The Ripper from Rawhide


In an ironic equestrian twist, it was thanks to Cassidy’s cinematic reputation, and because Pocock had been forgotten, that a notorious equestrian journey was undertaken in 1999 by an inexperienced English tour operator who believed he would be the first person to ride the length of the Outlaw Trail.


“My quest,” he informed the London press, ”would be the first to authentically ride the Outlaw Trail.”


Because he had focused on memorizing what crimes Butch had committed, instead of studying the principles of equestrian travel, the tour operator turned cowboy quickly rode straight into trouble.


Unlike the expert Pocock, this fellow’s saddle horses were ridden despite visible saddle sores. His packhorses were overloaded and pushed beyond their limits on a daily basis. One horse was impaled. Another fell to its death from a cliff. In fact, the expedition started on April 17th and by May 14th, a mere twenty-eight days later, all of the expedition horses except one had to be replaced due to injuries or severe weight loss. He muddled his way through from Texas to the Canadian border, but not before trailering his horse on several occasions in Arizona and Utah, neglecting to ride across the Red Desert and leaving a trail of equestrian damage in his wake. Despite these errors in equestrian judgment, he told the press that he had duplicated “Butch Cassidy and the Sundance Kid’s imposing journey.”


After being informed by The Guild of Pocock’s prior claim, the tour operator reluctantly changed his tune, claiming  that he was now “the first to have ridden the entire Outlaw Trail from south to north.”


In an effort to further whitewash equestrian travel history, the tour operator next defended his harsh treatment of the horses used on the journey by telling the Denver Post, “People who keep horses for pets would be horrified by this but others who have lived on the land for six generations would say today’s horses are lightweights.”


By concentrating on the Wild Bunch, an English tour operator who recently rode along part of the Outlaw Trail allowed his fixation with historical romance to override the welfare of his horses.

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The man who provided these horses later reported that the horses’ withers were so damaged that it took ten months for the animals to heal.


This expedition was discussed at length during the first international meeting of The Long Riders’ Guild. It was agreed that this ill-fated journey was a warning of what happens when horses are degraded to the role of disposable appliances by pedestrians in cowboy clothes who value their egos more than the mute sufferings of their mounts. That first meeting saw the tour operator being banned from belonging to The Guild and The Guild’s Members agreeing on the need to promote Roger Pocock’s authentic equestrian accomplishments instead.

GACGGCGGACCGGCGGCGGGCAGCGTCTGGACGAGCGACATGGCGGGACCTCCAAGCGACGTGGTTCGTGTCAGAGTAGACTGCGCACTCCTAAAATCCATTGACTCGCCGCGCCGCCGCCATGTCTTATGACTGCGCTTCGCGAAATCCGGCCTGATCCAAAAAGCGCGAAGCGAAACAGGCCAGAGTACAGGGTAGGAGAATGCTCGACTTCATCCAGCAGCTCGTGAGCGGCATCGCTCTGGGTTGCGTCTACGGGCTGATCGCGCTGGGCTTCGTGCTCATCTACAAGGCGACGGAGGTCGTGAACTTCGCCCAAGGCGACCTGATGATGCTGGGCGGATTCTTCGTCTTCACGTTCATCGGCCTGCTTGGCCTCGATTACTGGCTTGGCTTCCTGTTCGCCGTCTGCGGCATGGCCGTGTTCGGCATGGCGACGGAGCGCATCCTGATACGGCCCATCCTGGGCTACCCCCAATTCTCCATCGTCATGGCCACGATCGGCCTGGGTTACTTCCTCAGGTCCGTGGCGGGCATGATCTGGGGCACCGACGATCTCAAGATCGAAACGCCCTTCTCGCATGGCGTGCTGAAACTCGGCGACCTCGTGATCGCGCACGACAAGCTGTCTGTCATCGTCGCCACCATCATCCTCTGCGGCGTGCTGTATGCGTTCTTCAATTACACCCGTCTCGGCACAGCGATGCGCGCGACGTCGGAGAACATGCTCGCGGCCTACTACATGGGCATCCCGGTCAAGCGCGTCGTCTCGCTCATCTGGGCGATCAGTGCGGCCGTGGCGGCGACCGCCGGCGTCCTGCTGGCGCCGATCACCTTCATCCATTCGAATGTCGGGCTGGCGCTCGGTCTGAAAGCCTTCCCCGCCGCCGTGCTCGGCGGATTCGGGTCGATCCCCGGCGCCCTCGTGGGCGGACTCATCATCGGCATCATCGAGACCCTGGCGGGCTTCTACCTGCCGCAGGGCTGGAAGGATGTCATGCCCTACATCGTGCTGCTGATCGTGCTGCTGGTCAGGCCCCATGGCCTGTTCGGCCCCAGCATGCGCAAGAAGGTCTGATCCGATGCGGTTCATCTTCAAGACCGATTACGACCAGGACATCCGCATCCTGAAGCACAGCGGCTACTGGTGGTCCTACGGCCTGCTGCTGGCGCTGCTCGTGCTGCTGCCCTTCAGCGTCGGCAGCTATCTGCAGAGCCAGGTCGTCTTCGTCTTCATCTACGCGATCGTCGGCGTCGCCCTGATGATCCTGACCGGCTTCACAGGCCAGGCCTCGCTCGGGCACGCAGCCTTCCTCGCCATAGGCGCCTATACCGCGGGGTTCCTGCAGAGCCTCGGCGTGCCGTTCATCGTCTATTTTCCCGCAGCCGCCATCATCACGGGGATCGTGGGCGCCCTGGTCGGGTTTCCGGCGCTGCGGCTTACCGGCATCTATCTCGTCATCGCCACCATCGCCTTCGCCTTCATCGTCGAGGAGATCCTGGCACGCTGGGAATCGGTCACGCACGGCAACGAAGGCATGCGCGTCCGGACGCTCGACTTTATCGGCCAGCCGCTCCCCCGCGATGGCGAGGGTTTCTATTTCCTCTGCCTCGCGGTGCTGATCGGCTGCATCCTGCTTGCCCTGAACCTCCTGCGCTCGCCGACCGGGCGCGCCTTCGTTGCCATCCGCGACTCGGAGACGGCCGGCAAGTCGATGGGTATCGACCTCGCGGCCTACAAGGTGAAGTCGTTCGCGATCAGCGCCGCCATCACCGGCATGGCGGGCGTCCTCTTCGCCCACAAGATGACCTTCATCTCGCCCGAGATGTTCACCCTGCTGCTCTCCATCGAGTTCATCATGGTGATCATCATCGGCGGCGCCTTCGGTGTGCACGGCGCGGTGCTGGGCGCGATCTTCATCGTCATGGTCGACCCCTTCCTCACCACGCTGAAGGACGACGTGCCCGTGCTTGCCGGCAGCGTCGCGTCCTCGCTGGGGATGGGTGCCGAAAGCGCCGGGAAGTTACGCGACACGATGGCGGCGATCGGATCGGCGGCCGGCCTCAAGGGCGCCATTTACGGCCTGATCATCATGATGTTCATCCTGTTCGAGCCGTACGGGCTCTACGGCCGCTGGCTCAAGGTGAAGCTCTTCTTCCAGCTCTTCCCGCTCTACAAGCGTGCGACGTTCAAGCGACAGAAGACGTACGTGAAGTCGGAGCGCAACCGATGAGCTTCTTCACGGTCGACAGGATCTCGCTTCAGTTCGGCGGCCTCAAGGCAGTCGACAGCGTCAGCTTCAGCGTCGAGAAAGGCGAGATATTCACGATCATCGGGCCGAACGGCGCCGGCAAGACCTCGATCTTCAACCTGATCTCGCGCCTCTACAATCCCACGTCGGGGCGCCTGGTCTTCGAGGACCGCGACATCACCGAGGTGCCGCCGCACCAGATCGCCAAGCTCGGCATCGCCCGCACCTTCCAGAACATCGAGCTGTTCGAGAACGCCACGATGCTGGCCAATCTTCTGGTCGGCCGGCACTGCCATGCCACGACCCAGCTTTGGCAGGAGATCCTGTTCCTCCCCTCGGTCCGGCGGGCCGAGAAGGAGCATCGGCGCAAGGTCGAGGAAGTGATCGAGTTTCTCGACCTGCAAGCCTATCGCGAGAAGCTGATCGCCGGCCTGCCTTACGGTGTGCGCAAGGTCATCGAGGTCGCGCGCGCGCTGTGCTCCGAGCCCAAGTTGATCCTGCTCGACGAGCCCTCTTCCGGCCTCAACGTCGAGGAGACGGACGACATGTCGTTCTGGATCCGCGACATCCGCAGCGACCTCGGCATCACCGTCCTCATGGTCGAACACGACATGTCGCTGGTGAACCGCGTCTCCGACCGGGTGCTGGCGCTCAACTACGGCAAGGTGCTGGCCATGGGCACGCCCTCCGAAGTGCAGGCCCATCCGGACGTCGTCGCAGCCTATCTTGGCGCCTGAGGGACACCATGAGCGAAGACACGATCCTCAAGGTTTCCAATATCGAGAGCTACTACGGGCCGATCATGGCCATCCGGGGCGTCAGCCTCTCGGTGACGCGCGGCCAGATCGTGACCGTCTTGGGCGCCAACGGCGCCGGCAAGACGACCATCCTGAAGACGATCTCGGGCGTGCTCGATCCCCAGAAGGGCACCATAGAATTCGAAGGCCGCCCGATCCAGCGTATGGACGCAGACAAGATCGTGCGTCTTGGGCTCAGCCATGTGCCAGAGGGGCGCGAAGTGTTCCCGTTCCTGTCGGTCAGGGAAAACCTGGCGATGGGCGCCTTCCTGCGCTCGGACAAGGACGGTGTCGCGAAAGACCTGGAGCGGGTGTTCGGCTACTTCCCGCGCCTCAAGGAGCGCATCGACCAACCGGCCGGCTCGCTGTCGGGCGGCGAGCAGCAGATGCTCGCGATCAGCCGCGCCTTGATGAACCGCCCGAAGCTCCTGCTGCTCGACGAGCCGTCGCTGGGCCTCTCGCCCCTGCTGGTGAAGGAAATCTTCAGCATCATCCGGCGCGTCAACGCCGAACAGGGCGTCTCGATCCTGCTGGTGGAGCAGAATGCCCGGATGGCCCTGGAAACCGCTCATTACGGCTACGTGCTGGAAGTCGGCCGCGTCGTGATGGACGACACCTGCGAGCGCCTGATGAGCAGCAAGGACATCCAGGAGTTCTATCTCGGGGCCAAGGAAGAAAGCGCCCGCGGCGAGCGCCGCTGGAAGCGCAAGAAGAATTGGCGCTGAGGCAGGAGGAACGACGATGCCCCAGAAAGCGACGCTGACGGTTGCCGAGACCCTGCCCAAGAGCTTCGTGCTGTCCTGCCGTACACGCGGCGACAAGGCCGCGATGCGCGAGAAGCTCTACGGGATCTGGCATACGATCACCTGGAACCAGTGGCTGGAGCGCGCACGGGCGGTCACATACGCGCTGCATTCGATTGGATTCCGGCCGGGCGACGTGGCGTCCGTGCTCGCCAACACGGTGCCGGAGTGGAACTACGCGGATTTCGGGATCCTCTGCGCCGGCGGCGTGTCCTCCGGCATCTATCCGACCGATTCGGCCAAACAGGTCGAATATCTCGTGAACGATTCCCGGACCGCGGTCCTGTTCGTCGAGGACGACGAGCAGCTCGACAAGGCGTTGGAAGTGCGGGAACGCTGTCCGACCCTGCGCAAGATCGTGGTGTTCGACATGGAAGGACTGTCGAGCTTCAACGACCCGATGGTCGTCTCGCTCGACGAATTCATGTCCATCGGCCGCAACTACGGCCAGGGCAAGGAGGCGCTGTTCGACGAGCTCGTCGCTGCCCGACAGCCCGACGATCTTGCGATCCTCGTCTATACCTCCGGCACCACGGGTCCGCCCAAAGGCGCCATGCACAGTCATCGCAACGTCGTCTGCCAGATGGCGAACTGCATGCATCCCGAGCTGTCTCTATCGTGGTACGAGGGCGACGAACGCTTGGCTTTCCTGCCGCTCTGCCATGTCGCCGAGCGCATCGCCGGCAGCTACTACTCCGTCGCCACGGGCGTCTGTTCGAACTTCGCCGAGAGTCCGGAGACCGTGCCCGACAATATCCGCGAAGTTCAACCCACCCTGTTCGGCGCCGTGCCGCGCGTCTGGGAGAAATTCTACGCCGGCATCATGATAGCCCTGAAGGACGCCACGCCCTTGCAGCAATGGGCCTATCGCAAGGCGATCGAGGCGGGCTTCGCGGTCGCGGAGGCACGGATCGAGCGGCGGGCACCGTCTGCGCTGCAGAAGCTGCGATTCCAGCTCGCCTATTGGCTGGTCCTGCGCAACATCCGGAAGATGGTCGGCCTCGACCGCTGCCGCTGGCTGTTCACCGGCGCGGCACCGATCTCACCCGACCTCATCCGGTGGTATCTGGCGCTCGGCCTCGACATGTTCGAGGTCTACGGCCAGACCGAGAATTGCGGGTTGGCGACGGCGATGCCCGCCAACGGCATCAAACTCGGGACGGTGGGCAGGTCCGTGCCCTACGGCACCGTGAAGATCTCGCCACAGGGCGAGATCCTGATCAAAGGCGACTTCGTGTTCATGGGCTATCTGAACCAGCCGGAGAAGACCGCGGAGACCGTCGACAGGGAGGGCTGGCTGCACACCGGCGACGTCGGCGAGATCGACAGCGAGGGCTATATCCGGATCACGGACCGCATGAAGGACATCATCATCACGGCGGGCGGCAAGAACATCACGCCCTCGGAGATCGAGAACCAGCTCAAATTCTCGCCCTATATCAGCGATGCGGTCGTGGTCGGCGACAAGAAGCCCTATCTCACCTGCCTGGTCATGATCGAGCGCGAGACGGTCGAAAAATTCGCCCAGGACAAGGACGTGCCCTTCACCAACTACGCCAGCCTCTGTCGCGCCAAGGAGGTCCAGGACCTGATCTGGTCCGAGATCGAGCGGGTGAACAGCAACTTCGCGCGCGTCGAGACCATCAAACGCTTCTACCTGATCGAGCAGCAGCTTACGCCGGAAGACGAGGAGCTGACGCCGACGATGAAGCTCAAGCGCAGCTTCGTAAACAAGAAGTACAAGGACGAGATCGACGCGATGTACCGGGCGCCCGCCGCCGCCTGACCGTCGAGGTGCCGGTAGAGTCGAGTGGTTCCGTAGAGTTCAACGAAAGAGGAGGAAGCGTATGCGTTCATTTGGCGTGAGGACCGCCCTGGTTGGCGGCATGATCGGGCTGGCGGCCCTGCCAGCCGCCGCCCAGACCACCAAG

As this tragic example proves, there is an on-going need to recognize Pocock’s equestrian accomplishments and wisdom. That desire has been strengthened by the disturbing news that the tour operator is attempting to raise money so he can search for Butch and Sundance in Argentina. As The Guild reveals in another record breaking story, that is a ride that was successfully completed by the Long Riders of Clan Callahan back in the 1970s.


What all of these events, both past and present, demonstrate is that there is an immediate need for serious academic study related to Roger Pocock, Butch Cassidy and the Outlaw Trail they both rode on. As the tour operator proves, errors in equestrian judgment still exist about the trail.


While Butch and Sundance will remain of interest, it is time they share the spotlight with Roger Pocock. The first step will be to urge western writers to review Geoff Pocock’s vital new biography, as well as Roger Pocock’s books on the Outlaw Trail and horses.  The next thing we must all ask ourselves is, where is the photo of Butch Cassidy and Long Rider Roger Pocock? The Guild has reason to believe that Pocock’s photos from Robber’s Roost survived. If so, then the discovery of a previously unknown photo taken of Cassidy by Pocock, might bring the unarmed English Long Rider the historical acclaim he so rightly deserves.


To read Roger Pocock's original ten-part  newspaper series, "Riding the Outlaw Trail," published in 1900 and reproduced here for the first time in more a century, click here.


For more information about Roger Pocock's informative and exciting autobiography, please view his outstanding book, Following the Frontier.


To learn about the Long Rider Roger Pocock's extraordinary equestrian wisdom, please view his book, Horses.


Geoffrey Pocock’s biography, Outrider of Empire, is available via the University of Alberta Press, your local bookshop or via Barnes & Noble on-line.


To discover how an American colonel and his four Long Rider sons mounted up and went in search of Butch and Sundance in Argentine, click here.